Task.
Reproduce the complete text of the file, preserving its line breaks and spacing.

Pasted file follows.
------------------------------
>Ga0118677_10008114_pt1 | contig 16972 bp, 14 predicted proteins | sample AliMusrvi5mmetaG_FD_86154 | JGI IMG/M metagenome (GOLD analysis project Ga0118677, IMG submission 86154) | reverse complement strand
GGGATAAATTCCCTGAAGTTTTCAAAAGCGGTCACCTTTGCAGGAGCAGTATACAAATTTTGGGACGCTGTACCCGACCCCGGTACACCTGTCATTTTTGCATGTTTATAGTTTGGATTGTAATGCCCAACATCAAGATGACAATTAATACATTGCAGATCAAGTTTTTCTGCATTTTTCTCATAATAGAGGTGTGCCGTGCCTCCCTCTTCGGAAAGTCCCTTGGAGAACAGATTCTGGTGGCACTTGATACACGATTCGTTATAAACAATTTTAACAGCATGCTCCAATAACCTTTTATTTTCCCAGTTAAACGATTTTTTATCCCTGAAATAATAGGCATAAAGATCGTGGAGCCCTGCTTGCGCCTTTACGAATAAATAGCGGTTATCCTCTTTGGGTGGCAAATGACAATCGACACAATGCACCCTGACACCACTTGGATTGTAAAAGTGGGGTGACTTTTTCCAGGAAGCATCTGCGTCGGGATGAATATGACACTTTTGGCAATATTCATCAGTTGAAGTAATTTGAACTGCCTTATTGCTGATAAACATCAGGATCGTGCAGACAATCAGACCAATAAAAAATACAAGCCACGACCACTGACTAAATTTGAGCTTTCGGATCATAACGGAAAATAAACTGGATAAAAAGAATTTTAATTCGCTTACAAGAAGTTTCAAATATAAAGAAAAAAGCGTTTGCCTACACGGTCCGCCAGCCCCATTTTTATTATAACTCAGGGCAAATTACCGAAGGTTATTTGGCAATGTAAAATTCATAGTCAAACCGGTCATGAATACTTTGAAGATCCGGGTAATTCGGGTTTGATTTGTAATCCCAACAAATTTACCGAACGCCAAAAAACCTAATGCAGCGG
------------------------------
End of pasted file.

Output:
>Ga0118677_10008114_pt1 | contig 16972 bp, 14 predicted proteins | sample AliMusrvi5mmetaG_FD_86154 | JGI IMG/M metagenome (GOLD analysis project Ga0118677, IMG submission 86154) | reverse complement strand
GGGATAAATTCCCTGAAGTTTTCAAAAGCGGTCACCTTTGCAGGAGCAGTATACAAATTTTGGGACGCTGTACCCGACCCCGGTACACCTGTCATTTTTGCATGTTTATAGTTTGGATTGTAATGCCCAACATCAAGATGACAATTAATACATTGCAGATCAAGTTTTTCTGCATTTTTCTCATAATAGAGGTGTGCCGTGCCTCCCTCTTCGGAAAGTCCCTTGGAGAACAGATTCTGGTGGCACTTGATACACGATTCGTTATAAACAATTTTAACAGCATGCTCCAATAACCTTTTATTTTCCCAGTTAAACGATTTTTTATCCCTGAAATAATAGGCATAAAGATCGTGGAGCCCTGCTTGCGCCTTTACGAATAAATAGCGGTTATCCTCTTTGGGTGGCAAATGACAATCGACACAATGCACCCTGACACCACTTGGATTGTAAAAGTGGGGTGACTTTTTCCAGGAAGCATCTGCGTCGGGATGAATATGACACTTTTGGCAATATTCATCAGTTGAAGTAATTTGAACTGCCTTATTGCTGATAAACATCAGGATCGTGCAGACAATCAGACCAATAAAAAATACAAGCCACGACCACTGACTAAATTTGAGCTTTCGGATCATAACGGAAAATAAACTGGATAAAAAGAATTTTAATTCGCTTACAAGAAGTTTCAAATATAAAGAAAAAAGCGTTTGCCTACACGGTCCGCCAGCCCCATTTTTATTATAACTCAGGGCAAATTACCGAAGGTTATTTGGCAATGTAAAATTCATAGTCAAACCGGTCATGAATACTTTGAAGATCCGGGTAATTCGGGTTTGATTTGTAATCCCAACAAATTTACCGAACGCCAAAAAACCTAATGCAGCGG